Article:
Writings on contemporary art and culture. Especially interested in how happiness, illness, disability and health are communicated aesthetically. All content by Issey Scott. Do not reproduce my work without permission. 💕 Get in touch: isseycscott [at] gmail [dot] com
Drawing Room: Close - Drawn Portraits (until 3rd February 2019)
As a uniquely public and not-for-profit space dedicated to contemporary drawing, the Drawing Room’s latest iteration in the south London pocket of Walworth is a bold one, not least because the area is hardly famed for its booming contemporary art scene, but also its warehouse-like interior is fairly inconspicuous. The calibre of artists in ‘Close: Drawn Portraits’ is incredibly high, and although the subject matter wouldn’t be my usual taste, Drawing Room has curated something to cater for all tastes and expectations in the realm of portraiture.
Drawn portraits might seem a little dry, but this isn’t a historical study, and the exhibition includes truly touching drawings, as well as portraits that really spring to life through colour and the respective artists’ unique technique.
Paula Rego, Self Portrait III, 2017. Pastel on paper, 59cm x 42cm. Image courtesy of the artist and Marlborough Fine Art, London.
Paula Rego’s five bold self portraits convey emotions that are so multifaceted that they draw the viewer in from across the room, presenting the type of portrait that is very contemporary and will appeal to younger audiences who may find traditional portraiture somewhat stale. The works showcase the artist’s struggling body, having been injured in an accident; the emotional and physical distress is vivid and terrifying, while remaining utterly beautiful. Virginia Chihota’s ink works bear a similarly striking effect; the densely deep black pigments leap out of the pure white of the paper and the plinth on which Chihota’s works stand, elevated from the despair evident in the work. Figures in the artist’s Untitled drawings are sat down with their legs uncomfortably straight in front of them, clawing at and covering their face. It is interesting to see how clichés of women emerge from portraits, like Chihota’s hysterical character, yet portraits of men tend to be conservative and professional.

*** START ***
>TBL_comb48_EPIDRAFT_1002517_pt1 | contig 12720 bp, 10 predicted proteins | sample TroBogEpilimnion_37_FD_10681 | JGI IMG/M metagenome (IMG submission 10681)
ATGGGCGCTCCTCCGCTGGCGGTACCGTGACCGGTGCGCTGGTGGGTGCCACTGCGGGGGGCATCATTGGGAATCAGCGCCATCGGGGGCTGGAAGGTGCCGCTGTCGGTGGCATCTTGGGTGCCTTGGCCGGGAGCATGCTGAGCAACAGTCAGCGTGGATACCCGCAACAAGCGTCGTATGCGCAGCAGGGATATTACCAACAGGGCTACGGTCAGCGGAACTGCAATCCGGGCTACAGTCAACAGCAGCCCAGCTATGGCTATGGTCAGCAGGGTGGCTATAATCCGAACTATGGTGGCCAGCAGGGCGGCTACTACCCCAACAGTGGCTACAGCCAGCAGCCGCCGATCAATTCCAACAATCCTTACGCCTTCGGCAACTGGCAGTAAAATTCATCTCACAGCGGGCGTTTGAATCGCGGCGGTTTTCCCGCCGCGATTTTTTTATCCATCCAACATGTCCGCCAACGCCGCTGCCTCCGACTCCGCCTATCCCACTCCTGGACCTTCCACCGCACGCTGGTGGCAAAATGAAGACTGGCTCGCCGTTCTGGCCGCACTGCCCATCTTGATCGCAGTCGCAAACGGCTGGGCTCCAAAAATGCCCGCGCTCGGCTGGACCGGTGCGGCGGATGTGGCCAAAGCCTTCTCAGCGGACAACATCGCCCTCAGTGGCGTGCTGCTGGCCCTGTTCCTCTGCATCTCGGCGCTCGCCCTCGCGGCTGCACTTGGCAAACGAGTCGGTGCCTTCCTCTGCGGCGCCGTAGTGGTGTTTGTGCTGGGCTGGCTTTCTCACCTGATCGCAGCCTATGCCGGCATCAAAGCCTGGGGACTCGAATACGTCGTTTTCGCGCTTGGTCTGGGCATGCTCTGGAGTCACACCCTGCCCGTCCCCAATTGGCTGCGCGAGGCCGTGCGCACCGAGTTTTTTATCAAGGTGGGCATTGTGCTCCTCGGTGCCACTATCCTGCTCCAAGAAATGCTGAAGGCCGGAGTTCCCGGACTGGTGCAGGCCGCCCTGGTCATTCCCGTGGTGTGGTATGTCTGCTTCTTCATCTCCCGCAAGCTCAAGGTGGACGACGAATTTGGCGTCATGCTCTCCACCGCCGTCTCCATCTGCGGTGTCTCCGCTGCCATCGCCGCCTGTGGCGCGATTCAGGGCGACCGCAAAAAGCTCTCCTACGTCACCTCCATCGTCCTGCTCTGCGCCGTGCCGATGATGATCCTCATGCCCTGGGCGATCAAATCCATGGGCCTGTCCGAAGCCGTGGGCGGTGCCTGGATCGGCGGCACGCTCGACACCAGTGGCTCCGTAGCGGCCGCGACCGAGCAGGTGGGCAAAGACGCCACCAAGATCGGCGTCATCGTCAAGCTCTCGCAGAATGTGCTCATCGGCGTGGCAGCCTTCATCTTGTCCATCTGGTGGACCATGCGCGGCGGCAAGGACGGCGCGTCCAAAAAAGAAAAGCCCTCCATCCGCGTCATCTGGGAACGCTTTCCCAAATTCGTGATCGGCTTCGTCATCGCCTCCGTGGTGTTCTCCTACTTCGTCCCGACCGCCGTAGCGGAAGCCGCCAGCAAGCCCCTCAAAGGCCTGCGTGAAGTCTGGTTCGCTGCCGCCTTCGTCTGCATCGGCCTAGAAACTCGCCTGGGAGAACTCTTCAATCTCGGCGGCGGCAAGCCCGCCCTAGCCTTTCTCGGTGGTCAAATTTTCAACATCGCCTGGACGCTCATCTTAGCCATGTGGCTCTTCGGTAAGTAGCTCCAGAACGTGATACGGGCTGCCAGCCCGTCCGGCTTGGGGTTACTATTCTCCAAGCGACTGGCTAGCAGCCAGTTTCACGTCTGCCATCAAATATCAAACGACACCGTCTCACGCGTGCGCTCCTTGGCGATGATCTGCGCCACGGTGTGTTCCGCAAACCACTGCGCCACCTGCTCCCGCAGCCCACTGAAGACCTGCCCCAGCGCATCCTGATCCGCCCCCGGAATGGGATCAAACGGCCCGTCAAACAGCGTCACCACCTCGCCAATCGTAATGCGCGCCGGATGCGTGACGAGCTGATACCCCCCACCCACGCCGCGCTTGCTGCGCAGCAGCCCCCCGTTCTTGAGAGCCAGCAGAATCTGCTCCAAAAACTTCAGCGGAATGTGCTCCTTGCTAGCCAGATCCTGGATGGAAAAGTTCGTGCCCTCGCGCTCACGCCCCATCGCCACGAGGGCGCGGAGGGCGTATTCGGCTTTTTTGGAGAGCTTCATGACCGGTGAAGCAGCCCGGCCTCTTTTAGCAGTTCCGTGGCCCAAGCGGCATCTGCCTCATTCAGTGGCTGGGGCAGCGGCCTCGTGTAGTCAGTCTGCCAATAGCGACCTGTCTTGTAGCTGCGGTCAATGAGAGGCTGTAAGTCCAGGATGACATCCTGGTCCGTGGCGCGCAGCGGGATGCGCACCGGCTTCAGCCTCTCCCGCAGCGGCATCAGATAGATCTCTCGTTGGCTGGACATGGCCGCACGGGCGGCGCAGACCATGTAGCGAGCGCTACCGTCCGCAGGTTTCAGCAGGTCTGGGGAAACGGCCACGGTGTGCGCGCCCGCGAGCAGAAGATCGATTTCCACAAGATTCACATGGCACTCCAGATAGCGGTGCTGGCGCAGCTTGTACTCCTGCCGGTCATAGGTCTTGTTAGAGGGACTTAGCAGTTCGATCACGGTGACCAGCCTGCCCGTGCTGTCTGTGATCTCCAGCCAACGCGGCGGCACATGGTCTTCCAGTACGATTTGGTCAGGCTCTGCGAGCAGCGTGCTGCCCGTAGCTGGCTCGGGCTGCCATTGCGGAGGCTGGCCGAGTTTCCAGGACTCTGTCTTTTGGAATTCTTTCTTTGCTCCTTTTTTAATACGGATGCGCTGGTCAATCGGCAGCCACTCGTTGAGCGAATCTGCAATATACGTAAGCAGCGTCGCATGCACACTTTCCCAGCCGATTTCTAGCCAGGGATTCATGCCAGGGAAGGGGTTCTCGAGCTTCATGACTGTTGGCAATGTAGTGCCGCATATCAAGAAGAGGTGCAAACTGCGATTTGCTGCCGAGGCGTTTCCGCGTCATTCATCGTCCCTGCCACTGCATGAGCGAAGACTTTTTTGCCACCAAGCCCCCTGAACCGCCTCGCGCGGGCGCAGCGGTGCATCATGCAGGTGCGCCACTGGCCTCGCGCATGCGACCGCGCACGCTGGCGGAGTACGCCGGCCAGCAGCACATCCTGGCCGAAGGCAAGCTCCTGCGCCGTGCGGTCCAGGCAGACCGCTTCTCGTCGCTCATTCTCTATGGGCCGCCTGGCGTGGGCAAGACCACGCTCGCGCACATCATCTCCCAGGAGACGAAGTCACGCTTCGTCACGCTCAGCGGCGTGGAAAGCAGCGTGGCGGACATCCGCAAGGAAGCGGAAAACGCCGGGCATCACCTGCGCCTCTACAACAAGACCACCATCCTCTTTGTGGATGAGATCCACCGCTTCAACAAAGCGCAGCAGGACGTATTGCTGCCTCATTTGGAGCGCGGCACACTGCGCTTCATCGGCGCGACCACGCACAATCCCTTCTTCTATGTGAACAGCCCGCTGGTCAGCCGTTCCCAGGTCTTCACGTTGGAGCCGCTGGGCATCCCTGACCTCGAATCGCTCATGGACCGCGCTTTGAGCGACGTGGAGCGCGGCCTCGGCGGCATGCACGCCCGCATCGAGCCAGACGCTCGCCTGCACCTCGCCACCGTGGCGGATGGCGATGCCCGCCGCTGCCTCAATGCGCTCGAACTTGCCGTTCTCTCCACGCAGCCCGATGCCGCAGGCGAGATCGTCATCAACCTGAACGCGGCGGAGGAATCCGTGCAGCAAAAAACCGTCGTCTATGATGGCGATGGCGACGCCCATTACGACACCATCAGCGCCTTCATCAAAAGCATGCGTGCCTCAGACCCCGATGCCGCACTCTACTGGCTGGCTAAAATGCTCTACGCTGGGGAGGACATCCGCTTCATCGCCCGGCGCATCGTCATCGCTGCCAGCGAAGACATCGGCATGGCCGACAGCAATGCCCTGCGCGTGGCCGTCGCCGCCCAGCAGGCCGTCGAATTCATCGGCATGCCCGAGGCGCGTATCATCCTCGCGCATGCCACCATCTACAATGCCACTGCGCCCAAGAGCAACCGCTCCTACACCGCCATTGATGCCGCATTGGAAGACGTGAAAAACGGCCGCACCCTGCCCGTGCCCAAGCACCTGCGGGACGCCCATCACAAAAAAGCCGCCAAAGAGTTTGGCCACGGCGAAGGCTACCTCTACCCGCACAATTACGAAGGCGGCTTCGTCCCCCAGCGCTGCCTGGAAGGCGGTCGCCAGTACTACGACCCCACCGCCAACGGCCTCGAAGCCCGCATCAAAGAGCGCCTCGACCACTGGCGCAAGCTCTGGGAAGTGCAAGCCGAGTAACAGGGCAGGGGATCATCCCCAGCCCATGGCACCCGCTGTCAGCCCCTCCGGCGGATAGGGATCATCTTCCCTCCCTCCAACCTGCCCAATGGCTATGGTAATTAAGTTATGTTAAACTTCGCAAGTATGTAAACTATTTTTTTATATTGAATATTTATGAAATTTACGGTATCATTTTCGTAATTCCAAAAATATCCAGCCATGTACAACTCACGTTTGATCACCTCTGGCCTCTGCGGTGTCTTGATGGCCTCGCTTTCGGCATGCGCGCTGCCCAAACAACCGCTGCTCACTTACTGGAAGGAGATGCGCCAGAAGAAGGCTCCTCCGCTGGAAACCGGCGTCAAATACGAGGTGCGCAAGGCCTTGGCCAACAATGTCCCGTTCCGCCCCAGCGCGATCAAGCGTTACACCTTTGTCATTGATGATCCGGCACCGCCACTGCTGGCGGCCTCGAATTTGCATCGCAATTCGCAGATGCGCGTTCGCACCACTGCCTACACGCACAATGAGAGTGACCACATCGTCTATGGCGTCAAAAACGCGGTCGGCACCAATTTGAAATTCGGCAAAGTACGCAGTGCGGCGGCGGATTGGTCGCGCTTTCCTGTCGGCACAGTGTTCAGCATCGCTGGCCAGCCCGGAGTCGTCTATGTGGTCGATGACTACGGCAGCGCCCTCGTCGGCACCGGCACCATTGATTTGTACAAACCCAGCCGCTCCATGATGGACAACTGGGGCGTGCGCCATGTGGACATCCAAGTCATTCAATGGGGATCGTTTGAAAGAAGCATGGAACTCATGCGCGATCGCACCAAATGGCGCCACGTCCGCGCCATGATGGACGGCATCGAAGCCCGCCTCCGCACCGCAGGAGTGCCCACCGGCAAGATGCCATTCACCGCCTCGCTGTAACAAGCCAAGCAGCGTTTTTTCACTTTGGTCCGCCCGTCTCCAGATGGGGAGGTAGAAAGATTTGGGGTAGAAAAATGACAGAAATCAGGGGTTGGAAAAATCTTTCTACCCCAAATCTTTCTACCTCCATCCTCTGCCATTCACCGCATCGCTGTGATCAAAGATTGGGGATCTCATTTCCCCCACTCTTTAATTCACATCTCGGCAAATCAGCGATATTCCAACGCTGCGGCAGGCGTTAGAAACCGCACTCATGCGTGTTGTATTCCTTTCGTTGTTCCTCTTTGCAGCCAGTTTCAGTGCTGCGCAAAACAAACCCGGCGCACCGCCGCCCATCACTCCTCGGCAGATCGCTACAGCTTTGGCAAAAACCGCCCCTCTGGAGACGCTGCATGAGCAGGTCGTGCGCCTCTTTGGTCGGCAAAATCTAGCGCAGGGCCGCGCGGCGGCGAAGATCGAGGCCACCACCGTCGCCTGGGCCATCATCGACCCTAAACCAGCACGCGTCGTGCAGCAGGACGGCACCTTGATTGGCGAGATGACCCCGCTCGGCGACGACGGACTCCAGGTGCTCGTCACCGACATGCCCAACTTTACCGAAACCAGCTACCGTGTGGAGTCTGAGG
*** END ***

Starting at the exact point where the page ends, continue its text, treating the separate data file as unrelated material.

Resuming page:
Installation view: Close: Drawn Portraits at Drawing Room.
Image courtesy of Andy Keate.
What the exhibition does most effectively is assess how portraits have the potential to be truly heartwarming and personal beyond the boundaries and constraints of other media; nothing confirms this more than Dryden Goodwin’s vitrine-housed series ‘A Day with my Father, A Day with my Son’. Comprised of forty-one individual drawings, the artist looks at the minutiae of sharing these cross-generational moments, documenting the senses such as touch, as one hand holds another, or sight, where side profiles are drawn so the viewer can observe their physical similarities.
Frances Picabia, Jeune espagnole, 1926. Pencil and watercolour on paper, 24cm x 18cm. Private collection, image courtesy of Drawing Room.
Boasting pioneering artists such as Cézanne, Picasso and Hepworth is a significant move not only for Drawing Room but for the contemporary artists within the show to shine in comparison; the differences make the exhibition incredibly well-rounded and more stimulating than showcasing one or the other. Frances Picabia's 'Jeune Espagnole (Young Spaniard)' from 1926 is stunning in its simplicity, and similarly the 'Portrait of the Princess Louise Murat' by Jean-Auguste-Dominique Ingres in 1814 is before its time with an impeccably detailed face followed by a shakily sketched body, and is ghostly in its form and lost stories. Like every personal portrait, the ghosts of the past live on through these drawings, and we find ourselves wondering about the unspoken tales of both sitter and artist, awakening our interest in a way that is surely unique to this art form.